Protection of the Rights of Performers

Performers include any individuals whose performance consists in the interpretation of copyrighted works of arts (e.g. an actor reads a text, a dancer performs a choreography, a singer sings a song). Most often performers include actors, singers, dancers, musicians, conductors or theatre directors. Acrobats are also considered performers even though they do not perform a copyrighted work of art. Performers do not include technical, production and administrative staff such as an artistic, operational or technical manager, make-up artists, wig stylist, technicians or sound engineers or lighting technicians. The outcome of the work of make-up artists, wig stylists and sometimes even sound engineers or lighting technicians may amount to copyrighted work under certain conditions (provided that their work is creative and unique).

Artistic performance enjoys a similar degree of protection as copyrighted works; performers hold absolute rights to their work. Performers enjoy moral and economic rights similar, but not identical, to the rights of authors. Economic rights of performers include, without limitation, their exclusive right to communicate the performance to the public, to make an audio, visual or audiovisual recording of such a performance, make the performance accessible online or broadcast it. For joint performance of a single work (e.g. by an orchestra, choir or dancing group), the economic rights are exercised through a single person called a common representative of the artistic ensemble (e.g. a choir leader) and a collective license to the performance is granted.


A businessman, who sells video recordings, makes a recording of a Czech “New Circus” performance on its own account and at its own cost to distribute it. Actors, dancers and acrobats from a number or countries participate in the performance. What will be the contract with Czech and foreign artists like?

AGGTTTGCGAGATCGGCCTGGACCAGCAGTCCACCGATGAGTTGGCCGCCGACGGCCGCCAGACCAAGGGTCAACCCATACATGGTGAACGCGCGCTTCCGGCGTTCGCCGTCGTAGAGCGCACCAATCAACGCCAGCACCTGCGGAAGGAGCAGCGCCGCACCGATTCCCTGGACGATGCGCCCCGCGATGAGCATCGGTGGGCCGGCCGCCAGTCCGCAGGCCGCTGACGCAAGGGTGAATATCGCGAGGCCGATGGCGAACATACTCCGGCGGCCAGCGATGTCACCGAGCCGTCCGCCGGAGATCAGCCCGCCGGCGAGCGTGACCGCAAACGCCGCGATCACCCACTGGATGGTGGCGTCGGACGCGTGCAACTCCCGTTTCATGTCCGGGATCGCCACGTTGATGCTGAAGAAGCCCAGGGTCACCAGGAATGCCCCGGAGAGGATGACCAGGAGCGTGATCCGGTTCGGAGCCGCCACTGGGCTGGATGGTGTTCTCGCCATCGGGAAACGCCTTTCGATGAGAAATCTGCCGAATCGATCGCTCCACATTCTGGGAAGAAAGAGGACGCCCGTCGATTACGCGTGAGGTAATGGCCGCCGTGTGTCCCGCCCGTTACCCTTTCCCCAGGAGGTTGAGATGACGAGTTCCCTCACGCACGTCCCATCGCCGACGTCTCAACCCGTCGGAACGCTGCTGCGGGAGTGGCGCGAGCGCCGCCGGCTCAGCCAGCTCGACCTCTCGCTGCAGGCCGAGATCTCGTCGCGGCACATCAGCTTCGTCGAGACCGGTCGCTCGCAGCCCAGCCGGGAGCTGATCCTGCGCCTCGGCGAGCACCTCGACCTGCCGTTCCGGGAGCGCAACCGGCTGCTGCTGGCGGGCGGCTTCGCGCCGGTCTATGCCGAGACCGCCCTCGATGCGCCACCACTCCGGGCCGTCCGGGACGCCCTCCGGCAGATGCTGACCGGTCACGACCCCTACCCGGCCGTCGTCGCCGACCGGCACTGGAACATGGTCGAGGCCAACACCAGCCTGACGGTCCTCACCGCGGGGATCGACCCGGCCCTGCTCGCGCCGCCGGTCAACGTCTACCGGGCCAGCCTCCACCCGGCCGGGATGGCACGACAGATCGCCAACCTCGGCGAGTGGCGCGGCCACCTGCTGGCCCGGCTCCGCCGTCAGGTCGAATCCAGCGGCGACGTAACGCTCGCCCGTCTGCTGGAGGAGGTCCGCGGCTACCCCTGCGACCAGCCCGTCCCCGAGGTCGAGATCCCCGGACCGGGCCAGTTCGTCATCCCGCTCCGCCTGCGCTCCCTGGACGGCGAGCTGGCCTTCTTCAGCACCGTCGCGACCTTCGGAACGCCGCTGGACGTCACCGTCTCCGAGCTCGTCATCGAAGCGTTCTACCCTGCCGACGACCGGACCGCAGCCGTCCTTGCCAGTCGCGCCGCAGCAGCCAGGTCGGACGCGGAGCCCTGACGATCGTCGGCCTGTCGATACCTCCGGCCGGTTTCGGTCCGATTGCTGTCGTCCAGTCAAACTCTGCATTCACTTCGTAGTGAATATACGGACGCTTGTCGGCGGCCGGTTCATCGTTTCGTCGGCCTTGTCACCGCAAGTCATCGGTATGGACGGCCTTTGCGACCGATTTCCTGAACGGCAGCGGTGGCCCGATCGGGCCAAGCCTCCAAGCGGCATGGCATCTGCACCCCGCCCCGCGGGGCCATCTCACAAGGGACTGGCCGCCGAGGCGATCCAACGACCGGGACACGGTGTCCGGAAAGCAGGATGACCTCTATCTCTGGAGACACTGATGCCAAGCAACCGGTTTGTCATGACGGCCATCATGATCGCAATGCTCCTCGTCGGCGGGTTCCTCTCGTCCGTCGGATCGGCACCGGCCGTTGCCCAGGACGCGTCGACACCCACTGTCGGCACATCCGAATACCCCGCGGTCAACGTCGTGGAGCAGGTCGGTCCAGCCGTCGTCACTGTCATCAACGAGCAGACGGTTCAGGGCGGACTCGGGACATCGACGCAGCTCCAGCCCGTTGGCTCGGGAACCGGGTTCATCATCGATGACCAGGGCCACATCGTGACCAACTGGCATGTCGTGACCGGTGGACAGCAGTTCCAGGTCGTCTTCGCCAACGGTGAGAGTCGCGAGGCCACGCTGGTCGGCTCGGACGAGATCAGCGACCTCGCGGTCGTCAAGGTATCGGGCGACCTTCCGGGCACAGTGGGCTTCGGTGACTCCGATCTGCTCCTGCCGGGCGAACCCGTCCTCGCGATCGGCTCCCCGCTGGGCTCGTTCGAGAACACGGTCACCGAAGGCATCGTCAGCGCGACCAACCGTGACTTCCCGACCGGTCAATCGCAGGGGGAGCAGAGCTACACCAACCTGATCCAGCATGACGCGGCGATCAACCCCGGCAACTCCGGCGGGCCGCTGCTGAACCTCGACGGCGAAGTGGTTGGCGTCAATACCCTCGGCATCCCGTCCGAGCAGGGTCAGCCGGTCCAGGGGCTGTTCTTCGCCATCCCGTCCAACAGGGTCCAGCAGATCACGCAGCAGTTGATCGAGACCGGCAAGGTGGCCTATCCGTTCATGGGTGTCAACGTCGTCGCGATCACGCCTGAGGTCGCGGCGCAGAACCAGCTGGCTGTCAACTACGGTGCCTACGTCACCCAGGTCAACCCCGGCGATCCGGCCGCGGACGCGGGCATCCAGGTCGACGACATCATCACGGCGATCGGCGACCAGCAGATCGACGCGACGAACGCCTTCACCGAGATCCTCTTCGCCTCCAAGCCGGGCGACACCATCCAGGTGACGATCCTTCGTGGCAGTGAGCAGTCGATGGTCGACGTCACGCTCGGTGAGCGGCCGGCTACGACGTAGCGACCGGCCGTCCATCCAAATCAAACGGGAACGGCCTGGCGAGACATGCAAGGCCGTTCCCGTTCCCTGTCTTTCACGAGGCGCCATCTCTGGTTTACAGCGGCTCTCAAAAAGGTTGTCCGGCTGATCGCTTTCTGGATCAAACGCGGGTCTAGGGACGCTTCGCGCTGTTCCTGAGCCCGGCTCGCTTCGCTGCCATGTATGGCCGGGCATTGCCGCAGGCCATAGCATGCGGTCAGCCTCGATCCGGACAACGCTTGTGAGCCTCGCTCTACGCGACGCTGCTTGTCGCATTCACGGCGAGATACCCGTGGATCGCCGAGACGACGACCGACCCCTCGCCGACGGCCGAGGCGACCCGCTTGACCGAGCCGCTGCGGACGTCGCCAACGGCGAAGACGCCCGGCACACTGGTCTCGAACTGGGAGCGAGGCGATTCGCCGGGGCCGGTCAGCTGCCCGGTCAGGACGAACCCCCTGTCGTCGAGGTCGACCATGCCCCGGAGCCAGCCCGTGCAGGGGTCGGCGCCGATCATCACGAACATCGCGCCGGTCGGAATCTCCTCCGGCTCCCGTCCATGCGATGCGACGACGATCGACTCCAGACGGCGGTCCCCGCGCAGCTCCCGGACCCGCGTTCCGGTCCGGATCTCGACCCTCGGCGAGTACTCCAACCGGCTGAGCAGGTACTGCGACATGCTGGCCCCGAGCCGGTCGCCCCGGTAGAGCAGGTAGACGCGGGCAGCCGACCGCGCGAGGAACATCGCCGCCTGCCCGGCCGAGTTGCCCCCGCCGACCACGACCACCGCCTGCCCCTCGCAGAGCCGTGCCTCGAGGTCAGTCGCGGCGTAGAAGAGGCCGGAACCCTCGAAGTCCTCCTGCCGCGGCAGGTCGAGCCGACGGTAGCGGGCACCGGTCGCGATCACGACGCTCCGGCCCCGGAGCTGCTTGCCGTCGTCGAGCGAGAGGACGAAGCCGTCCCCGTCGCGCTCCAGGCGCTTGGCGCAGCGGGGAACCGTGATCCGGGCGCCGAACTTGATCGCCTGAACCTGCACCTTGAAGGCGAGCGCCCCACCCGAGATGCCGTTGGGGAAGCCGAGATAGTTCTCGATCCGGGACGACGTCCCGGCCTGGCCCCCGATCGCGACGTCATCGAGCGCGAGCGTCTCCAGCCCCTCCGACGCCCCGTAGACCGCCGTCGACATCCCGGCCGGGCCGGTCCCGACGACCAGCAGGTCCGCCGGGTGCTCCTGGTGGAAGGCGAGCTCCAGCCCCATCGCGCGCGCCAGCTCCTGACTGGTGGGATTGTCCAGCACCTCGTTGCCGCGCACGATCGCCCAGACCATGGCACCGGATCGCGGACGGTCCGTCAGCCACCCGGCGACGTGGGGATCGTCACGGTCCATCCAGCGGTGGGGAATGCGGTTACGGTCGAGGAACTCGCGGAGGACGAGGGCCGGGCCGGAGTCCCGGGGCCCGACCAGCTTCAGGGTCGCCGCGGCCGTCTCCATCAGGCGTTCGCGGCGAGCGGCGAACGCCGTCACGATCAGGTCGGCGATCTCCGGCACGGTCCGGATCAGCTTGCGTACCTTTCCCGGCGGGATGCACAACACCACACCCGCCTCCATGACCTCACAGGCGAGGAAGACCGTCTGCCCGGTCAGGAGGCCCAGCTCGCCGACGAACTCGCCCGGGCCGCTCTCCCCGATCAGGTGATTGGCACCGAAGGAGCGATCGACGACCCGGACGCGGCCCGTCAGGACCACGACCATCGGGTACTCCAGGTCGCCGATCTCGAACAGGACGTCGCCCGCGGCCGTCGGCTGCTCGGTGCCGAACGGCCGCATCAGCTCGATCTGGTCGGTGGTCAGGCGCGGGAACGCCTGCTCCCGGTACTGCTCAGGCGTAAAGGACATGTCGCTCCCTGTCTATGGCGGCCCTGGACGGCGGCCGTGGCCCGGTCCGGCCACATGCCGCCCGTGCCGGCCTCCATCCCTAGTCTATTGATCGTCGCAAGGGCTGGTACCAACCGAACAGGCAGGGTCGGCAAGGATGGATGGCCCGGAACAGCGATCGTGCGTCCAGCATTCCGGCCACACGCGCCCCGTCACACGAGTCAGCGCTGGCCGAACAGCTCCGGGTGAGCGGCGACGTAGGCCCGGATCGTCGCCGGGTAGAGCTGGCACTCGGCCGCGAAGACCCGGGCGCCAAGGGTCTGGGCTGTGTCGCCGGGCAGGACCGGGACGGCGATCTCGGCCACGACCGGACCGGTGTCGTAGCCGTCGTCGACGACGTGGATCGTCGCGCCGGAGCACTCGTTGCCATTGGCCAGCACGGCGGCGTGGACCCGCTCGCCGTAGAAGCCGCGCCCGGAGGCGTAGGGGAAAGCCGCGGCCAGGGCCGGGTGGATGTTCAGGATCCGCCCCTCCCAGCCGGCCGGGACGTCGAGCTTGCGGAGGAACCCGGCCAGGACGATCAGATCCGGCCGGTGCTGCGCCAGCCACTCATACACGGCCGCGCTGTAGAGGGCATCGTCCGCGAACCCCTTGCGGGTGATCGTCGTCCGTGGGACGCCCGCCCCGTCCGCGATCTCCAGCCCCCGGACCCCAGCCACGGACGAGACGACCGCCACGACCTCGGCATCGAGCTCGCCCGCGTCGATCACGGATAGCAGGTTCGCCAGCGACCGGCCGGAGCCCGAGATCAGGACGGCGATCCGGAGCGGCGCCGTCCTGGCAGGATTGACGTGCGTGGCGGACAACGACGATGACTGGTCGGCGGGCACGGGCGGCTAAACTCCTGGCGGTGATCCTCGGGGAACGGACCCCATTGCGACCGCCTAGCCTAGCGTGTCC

Unless the dancing group has a joint representative, the terms will have to be agreed and a license agreement entered into with every single Czech and foreign artist. If the dancing group has a joint representative (e.g. leader), the license agreement may be entered with this representative only whereby the rights of all the performing artists (both Czech and foreign) will be settled at the same time.

The license agreement(s) must define which rights (of whom) have been settled (whether only the rights of the dancers - performers, or also author’s rights, i.e. the rights of the author of the choreography, rights of the costumes designer, rights of the composer of the incidental music, rights of the author of dancing stage design etc..). Subsequently, a right to make an audiovisual recording of the artistic performance (or the copyrighted works as mentioned above) forming part of the dancing performance will be agreed and the technical platform used will be specified (e.g. a DVD). Then, it is specified in what time frame, in what quantity and where (specific countries) the DVD will be distributed. If it has been agreed that the recording will also be available online (for download or for on-line streaming), a right to communicate the digital version of the work to the public must also be agreed: anyone may access it at a time and at a place they choose through their computer network either by downloading the digital reproductions for personal use and/or by online streaming without the possibility to download the digital reproductions of the recording for personal use. Last but not least, the compensation must be agreed (either a flat fee or a percentage fee), its amount, due date and payment and invoicing terms. Now, all essential requirements for a valid license agreement have been met.